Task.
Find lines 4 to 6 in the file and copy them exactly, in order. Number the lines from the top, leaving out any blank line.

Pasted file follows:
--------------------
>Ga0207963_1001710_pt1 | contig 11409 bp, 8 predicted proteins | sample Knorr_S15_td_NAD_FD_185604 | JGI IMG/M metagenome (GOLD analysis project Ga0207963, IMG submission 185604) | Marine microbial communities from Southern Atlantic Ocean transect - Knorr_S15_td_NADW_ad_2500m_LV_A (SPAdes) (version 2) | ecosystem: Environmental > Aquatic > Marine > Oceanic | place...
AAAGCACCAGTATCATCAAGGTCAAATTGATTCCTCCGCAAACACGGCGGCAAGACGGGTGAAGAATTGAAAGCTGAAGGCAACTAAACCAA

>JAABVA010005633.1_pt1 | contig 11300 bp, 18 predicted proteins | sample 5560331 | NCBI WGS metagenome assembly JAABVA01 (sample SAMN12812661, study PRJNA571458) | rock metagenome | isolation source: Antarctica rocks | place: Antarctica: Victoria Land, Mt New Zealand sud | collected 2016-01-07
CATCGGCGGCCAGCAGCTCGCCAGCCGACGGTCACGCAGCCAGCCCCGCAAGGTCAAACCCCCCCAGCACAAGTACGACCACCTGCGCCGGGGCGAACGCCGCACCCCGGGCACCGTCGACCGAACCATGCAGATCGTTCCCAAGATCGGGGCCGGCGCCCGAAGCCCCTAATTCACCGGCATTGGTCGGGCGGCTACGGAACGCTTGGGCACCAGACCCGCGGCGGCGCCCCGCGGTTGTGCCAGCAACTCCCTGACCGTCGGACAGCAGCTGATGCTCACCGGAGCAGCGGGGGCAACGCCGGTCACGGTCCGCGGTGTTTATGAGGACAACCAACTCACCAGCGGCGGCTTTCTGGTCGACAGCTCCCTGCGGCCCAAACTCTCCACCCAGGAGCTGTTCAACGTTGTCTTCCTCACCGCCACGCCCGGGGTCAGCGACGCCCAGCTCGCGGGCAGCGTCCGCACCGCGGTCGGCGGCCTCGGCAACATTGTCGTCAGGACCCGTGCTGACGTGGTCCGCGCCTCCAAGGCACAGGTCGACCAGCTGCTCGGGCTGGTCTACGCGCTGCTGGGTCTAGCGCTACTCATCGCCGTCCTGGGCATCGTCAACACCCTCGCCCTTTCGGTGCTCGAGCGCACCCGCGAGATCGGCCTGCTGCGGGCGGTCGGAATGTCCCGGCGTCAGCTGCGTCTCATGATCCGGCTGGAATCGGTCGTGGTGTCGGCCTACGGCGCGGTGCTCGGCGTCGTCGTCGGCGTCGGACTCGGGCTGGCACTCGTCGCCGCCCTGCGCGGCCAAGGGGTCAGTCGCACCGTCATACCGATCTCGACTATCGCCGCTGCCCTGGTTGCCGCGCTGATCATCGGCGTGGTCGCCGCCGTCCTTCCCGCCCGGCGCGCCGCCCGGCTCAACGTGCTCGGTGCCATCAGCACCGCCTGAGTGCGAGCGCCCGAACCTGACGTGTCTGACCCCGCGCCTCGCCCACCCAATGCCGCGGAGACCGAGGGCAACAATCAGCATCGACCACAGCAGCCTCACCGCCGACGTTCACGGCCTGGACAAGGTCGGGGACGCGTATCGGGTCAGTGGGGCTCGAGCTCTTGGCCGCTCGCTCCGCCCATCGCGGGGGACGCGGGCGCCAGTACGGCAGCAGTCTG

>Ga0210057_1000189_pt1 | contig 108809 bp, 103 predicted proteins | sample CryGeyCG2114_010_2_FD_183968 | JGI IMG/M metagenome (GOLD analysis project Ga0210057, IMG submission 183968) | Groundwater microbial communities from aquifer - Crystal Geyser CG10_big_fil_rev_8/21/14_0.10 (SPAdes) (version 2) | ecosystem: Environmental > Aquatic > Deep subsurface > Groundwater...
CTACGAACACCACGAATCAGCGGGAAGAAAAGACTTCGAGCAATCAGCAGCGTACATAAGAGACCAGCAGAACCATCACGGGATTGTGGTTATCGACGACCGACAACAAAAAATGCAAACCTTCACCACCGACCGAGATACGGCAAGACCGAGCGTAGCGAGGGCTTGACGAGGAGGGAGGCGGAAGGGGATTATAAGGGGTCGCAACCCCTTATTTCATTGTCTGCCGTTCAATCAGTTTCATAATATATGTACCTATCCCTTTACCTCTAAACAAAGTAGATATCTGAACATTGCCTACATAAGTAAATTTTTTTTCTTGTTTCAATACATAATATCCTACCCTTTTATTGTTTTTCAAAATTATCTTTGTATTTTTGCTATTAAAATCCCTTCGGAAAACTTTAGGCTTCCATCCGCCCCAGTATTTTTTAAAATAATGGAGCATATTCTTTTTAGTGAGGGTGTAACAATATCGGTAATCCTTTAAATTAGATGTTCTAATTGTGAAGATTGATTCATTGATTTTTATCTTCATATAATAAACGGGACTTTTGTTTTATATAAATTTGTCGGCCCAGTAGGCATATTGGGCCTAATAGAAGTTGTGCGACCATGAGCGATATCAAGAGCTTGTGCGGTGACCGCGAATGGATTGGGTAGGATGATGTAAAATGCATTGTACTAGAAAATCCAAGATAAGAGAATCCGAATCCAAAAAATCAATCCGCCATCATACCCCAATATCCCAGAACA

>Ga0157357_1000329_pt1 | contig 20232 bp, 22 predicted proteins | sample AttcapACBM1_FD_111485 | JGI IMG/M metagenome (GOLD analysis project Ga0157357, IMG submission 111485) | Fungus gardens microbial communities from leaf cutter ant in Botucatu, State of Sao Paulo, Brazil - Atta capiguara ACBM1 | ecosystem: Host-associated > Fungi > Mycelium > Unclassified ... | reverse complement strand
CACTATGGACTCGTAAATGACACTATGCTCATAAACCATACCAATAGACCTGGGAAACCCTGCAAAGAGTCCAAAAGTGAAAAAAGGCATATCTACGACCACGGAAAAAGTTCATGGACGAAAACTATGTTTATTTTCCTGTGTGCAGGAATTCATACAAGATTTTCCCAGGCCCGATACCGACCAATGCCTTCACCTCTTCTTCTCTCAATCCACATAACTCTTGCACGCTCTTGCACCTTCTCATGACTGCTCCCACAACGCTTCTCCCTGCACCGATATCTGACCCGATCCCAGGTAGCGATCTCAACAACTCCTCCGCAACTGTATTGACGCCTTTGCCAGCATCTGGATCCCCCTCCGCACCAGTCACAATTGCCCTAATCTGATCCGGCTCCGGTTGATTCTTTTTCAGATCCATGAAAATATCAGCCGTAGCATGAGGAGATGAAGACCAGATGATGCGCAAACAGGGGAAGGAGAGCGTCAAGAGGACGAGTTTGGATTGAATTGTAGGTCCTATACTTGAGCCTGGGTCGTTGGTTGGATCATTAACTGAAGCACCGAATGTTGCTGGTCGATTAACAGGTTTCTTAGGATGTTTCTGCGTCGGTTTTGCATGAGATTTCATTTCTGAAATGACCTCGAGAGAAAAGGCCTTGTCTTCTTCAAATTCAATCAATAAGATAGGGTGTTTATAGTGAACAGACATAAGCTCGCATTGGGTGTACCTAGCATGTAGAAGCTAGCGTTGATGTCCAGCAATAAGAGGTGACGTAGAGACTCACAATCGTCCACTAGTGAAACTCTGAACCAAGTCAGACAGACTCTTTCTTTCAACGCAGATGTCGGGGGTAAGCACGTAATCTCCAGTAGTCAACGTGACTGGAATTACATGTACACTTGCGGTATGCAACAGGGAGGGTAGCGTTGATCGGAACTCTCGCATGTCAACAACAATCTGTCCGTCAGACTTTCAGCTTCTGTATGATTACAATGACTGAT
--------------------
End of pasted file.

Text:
CATCGGCGGCCAGCAGCTCGCCAGCCGACGGTCACGCAGCCAGCCCCGCAAGGTCAAACCCCCCCAGCACAAGTACGACCACCTGCGCCGGGGCGAACGCCGCACCCCGGGCACCGTCGACCGAACCATGCAGATCGTTCCCAAGATCGGGGCCGGCGCCCGAAGCCCCTAATTCACCGGCATTGGTCGGGCGGCTACGGAACGCTTGGGCACCAGACCCGCGGCGGCGCCCCGCGGTTGTGCCAGCAACTCCCTGACCGTCGGACAGCAGCTGATGCTCACCGGAGCAGCGGGGGCAACGCCGGTCACGGTCCGCGGTGTTTATGAGGACAACCAACTCACCAGCGGCGGCTTTCTGGTCGACAGCTCCCTGCGGCCCAAACTCTCCACCCAGGAGCTGTTCAACGTTGTCTTCCTCACCGCCACGCCCGGGGTCAGCGACGCCCAGCTCGCGGGCAGCGTCCGCACCGCGGTCGGCGGCCTCGGCAACATTGTCGTCAGGACCCGTGCTGACGTGGTCCGCGCCTCCAAGGCACAGGTCGACCAGCTGCTCGGGCTGGTCTACGCGCTGCTGGGTCTAGCGCTACTCATCGCCGTCCTGGGCATCGTCAACACCCTCGCCCTTTCGGTGCTCGAGCGCACCCGCGAGATCGGCCTGCTGCGGGCGGTCGGAATGTCCCGGCGTCAGCTGCGTCTCATGATCCGGCTGGAATCGGTCGTGGTGTCGGCCTACGGCGCGGTGCTCGGCGTCGTCGTCGGCGTCGGACTCGGGCTGGCACTCGTCGCCGCCCTGCGCGGCCAAGGGGTCAGTCGCACCGTCATACCGATCTCGACTATCGCCGCTGCCCTGGTTGCCGCGCTGATCATCGGCGTGGTCGCCGCCGTCCTTCCCGCCCGGCGCGCCGCCCGGCTCAACGTGCTCGGTGCCATCAGCACCGCCTGAGTGCGAGCGCCCGAACCTGACGTGTCTGACCCCGCGCCTCGCCCACCCAATGCCGCGGAGACCGAGGGCAACAATCAGCATCGACCACAGCAGCCTCACCGCCGACGTTCACGGCCTGGACAAGGTCGGGGACGCGTATCGGGTCAGTGGGGCTCGAGCTCTTGGCCGCTCGCTCCGCCCATCGCGGGGGACGCGGGCGCCAGTACGGCAGCAGTCTG

>Ga0210057_1000189_pt1 | contig 108809 bp, 103 predicted proteins | sample CryGeyCG2114_010_2_FD_183968 | JGI IMG/M metagenome (GOLD analysis project Ga0210057, IMG submission 183968) | Groundwater microbial communities from aquifer - Crystal Geyser CG10_big_fil_rev_8/21/14_0.10 (SPAdes) (version 2) | ecosystem: Environmental > Aquatic > Deep subsurface > Groundwater...
CTACGAACACCACGAATCAGCGGGAAGAAAAGACTTCGAGCAATCAGCAGCGTACATAAGAGACCAGCAGAACCATCACGGGATTGTGGTTATCGACGACCGACAACAAAAAATGCAAACCTTCACCACCGACCGAGATACGGCAAGACCGAGCGTAGCGAGGGCTTGACGAGGAGGGAGGCGGAAGGGGATTATAAGGGGTCGCAACCCCTTATTTCATTGTCTGCCGTTCAATCAGTTTCATAATATATGTACCTATCCCTTTACCTCTAAACAAAGTAGATATCTGAACATTGCCTACATAAGTAAATTTTTTTTCTTGTTTCAATACATAATATCCTACCCTTTTATTGTTTTTCAAAATTATCTTTGTATTTTTGCTATTAAAATCCCTTCGGAAAACTTTAGGCTTCCATCCGCCCCAGTATTTTTTAAAATAATGGAGCATATTCTTTTTAGTGAGGGTGTAACAATATCGGTAATCCTTTAAATTAGATGTTCTAATTGTGAAGATTGATTCATTGATTTTTATCTTCATATAATAAACGGGACTTTTGTTTTATATAAATTTGTCGGCCCAGTAGGCATATTGGGCCTAATAGAAGTTGTGCGACCATGAGCGATATCAAGAGCTTGTGCGGTGACCGCGAATGGATTGGGTAGGATGATGTAAAATGCATTGTACTAGAAAATCCAAGATAAGAGAATCCGAATCCAAAAAATCAATCCGCCATCATACCCCAATATCCCAGAACA